How to Properly Care for a Bearded Dragon





Introduction: How to Properly Care for a Bearded Dragon

About: this instructable channel is here because i can never find good reptile care instructbles on here so every monday i will post a new instructable on the care of diffrent reptiles, amphibians, and invertabrets.

This Instructable will show and instruct you how to properly care for a bearded dragon. Everything from cage, food, water, decorations, and basic facts. The picture below is of my 12" long bearded dragon Lola.

Step 1: Basic Facts

Bearded dragons are found in Australia in deserts and woodland. In the wild they will evade humans and often run up trees from predators. When confronted by a predator like a dingo or bird, they will sometimes puff-up and hiss to make themselves appear larger then they really are. Though they do not usually bite they are capable of biting. The males have black beards during mating season to attract females.

Step 2: Cage Size

The cage you will need for your bearded dragon is a glass fish aquarium. The size of the cage depends on your bearded dragon. I have posted a chart below for cage sizes.

XS beardies 2-4" 10 gallon
S beardies 5-7" 20 gallon
medium beardies 8-10" 30 gallons
L beardies 11-15" 40 gallon

Step 3: Substrate and Decerations

You will need some kind of substrate. Some people use reptile carpet but I have found that the best substrate is sand. Do not buy calcium sand from the pet store but buy children's play sand, its alot cheaper and is safe for the dragon. Put about 3" of sand on the bottom of the cage and smooth it out. After that but any kind of hide that you find at the pet store that is big enough for your dragon to be able to turn around while inside it. Then you might want to place some rocks are plants inside for show. You will need a big enough water dish so that the dragon can fit its whole body in but stand in it. I have a small water dish in the picture because my other one had a leak and I have to get a new one in a few days.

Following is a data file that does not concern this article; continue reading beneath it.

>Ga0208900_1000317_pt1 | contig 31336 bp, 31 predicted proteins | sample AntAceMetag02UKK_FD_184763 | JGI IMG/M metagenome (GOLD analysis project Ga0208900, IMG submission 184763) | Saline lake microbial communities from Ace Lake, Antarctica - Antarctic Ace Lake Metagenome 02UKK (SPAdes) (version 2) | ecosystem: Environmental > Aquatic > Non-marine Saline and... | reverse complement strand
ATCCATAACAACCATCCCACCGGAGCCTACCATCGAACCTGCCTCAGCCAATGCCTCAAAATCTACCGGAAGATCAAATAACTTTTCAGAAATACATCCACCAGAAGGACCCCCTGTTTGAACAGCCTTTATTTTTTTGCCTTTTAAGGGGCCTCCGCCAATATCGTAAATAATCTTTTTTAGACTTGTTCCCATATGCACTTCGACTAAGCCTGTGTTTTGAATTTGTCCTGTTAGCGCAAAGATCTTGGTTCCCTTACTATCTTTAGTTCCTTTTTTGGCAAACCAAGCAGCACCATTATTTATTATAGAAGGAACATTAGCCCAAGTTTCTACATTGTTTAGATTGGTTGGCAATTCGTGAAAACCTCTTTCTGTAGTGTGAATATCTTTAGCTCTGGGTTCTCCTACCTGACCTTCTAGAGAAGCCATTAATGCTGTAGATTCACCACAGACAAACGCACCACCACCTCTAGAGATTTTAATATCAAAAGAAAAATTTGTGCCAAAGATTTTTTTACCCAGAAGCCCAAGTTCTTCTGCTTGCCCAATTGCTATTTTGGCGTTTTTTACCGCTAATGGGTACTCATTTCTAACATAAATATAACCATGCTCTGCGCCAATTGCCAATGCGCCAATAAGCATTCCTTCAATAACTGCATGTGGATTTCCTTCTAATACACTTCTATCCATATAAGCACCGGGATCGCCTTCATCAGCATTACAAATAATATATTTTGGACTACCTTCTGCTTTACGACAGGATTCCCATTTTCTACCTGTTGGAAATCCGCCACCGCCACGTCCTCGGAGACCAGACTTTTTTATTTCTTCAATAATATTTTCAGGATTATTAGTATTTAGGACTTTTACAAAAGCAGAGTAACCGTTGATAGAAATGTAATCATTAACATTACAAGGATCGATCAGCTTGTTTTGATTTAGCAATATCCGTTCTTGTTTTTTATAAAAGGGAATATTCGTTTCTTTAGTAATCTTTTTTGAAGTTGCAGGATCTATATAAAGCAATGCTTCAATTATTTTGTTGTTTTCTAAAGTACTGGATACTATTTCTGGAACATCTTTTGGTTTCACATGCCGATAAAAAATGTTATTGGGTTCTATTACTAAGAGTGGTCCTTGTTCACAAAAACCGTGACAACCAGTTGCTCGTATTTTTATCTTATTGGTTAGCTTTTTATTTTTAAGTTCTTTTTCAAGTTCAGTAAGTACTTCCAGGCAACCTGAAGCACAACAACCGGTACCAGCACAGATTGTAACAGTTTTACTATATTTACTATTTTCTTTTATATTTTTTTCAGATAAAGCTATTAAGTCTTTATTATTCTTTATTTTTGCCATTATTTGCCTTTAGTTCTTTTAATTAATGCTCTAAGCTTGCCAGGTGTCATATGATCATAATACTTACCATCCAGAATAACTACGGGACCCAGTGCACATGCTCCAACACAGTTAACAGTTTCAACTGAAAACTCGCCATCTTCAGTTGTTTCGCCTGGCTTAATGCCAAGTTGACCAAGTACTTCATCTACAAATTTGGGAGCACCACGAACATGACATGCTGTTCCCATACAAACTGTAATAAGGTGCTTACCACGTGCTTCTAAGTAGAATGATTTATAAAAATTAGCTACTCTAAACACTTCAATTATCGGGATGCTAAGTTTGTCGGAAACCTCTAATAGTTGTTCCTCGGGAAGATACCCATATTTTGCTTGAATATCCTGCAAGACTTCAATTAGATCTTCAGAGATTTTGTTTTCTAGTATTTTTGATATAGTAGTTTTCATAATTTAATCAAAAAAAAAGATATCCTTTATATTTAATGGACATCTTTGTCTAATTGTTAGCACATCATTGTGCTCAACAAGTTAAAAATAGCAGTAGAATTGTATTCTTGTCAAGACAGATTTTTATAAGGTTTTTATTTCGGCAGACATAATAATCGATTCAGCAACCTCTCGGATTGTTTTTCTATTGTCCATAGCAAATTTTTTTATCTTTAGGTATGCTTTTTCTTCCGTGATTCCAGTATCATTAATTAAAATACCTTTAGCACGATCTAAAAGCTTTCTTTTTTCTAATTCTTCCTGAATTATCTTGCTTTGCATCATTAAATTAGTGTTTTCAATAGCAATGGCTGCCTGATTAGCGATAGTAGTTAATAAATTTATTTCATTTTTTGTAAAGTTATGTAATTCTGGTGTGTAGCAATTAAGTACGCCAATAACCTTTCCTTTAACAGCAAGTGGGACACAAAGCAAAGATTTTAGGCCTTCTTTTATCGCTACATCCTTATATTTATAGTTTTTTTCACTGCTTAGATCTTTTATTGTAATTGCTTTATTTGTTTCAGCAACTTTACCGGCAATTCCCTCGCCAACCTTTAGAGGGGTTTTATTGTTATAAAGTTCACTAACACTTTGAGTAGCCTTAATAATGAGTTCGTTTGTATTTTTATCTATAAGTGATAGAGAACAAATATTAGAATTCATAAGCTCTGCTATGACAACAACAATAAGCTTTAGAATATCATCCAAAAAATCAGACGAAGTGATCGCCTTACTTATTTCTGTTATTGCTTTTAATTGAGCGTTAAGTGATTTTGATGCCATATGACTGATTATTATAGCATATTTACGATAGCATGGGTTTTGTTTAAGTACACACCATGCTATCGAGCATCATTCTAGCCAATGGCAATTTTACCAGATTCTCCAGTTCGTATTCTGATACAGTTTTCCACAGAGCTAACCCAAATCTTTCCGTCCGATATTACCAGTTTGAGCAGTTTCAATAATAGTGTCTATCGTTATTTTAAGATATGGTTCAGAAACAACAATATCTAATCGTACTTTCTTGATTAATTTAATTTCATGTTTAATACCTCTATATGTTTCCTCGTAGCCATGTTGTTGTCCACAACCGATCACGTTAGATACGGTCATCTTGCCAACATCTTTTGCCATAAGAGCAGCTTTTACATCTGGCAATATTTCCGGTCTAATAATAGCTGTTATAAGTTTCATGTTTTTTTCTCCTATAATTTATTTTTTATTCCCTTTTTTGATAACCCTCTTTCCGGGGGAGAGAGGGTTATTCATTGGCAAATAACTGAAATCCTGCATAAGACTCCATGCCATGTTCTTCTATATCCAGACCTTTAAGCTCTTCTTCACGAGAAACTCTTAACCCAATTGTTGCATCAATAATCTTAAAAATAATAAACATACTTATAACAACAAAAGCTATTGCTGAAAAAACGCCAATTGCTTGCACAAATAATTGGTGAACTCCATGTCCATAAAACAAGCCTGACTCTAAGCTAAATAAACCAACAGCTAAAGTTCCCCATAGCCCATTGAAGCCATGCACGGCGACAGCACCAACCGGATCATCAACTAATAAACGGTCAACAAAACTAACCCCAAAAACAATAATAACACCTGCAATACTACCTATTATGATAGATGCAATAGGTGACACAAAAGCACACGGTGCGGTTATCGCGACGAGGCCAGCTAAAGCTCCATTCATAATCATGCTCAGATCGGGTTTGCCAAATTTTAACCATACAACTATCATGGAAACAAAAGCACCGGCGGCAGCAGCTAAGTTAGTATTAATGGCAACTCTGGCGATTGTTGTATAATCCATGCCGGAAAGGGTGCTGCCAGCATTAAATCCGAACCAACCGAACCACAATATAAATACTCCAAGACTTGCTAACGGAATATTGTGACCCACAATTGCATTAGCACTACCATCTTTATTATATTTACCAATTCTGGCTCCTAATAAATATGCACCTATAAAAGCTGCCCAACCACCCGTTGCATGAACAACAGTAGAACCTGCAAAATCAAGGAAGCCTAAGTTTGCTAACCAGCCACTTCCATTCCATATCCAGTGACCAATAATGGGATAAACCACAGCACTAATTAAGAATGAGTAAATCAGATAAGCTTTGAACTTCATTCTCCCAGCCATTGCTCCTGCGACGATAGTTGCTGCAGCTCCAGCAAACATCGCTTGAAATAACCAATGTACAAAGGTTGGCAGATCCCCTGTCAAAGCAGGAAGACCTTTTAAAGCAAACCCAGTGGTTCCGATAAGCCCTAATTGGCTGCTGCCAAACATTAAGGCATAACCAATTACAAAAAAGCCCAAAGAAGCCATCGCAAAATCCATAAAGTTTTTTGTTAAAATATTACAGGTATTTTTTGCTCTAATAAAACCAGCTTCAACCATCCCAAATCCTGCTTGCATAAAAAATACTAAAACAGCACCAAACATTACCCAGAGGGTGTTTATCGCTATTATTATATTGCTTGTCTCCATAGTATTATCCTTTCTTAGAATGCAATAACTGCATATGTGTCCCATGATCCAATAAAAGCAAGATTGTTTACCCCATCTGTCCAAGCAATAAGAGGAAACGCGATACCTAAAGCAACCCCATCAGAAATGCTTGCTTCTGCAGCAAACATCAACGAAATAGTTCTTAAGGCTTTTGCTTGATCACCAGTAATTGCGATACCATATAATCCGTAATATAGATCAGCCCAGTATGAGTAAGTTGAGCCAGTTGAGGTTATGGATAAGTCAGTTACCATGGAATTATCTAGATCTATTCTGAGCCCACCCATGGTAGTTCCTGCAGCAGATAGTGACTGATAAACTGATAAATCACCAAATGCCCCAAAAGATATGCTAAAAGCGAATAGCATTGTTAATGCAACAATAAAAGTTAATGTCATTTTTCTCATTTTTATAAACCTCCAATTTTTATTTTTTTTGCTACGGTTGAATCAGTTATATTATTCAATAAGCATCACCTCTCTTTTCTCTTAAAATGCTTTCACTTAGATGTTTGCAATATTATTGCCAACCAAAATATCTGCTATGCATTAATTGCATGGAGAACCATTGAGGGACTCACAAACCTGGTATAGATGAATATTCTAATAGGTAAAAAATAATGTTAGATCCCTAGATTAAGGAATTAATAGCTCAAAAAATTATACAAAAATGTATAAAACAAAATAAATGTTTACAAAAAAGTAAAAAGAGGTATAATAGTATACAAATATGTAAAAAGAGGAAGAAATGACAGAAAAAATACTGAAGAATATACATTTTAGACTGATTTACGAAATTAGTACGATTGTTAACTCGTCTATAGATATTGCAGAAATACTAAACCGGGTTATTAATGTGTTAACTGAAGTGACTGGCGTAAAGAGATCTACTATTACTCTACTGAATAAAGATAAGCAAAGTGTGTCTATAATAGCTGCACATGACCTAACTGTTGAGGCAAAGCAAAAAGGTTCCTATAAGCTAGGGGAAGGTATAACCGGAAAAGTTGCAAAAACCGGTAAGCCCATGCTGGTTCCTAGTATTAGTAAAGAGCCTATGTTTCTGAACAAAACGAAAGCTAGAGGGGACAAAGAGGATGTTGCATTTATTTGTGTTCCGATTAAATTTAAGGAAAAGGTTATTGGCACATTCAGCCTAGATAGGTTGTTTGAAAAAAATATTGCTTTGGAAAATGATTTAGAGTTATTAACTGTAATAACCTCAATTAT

Step 4: Food

Feeding is easy. Your dragon will eat mostly vegies but some insects. The usual is 70% vegies and 30% insects. For vegies mostly romain lettus, carrots, spinach, brocholie, and almost anything else. For insects crickets, superworms, waxworms, hornworms,silkworms, etc, remember to put calcium dust from the pet store on the crickets every now and then.

Step 5: Water

Water is easy fill the water dish with water every day and make sure it is always clean. Tap water is fine. Make sure you also spray the inside of the cage with a spray bottle to get some humidity.

Step 6: Handling and Cautions

You can handle your beardie. They can get very tame and actually enjoy being around humans. Just hold them every day and work with them and they will become very nice. But while holding if your dragon becomes angry, put him/her back into the cage. Bearded dragons can not really hurt you, just scare you.

Step 7: Your Done!!!

That is all you need to know about care! The good thing about reptiles is all they ask for is your respect and care so if you keep them healthy and feed them, water them, and clean out there cage, they will show you respect to.



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    18 Discussions

    Sorry, but this isn't a very good instructable.. It was very brief, unspecific and missing a lot of important elements, like how you should NOT use sand with young dragons because they can accidentally eat some up and become impacted. This is an issue with adults as well, however they usually can pass it since they are bigger. You did not go over proper food for a baby versus an adult. Babies typically get more bugs than greens because the bugs have more vitamins to help them grow strong, after they have reached their full size they typically will eat more greens than bugs. Your beardie looks under fed. I suggest feeding them the baby ratio of bugs to greens to get them back to their full size and color. You also did not go over proper temperature of the enclosure, basking lamps, locations and distance from basking are or types of lighting required. I am willing to bet that by just changing around your light and bulb set up, you can get your beardie looking a little bit healthier.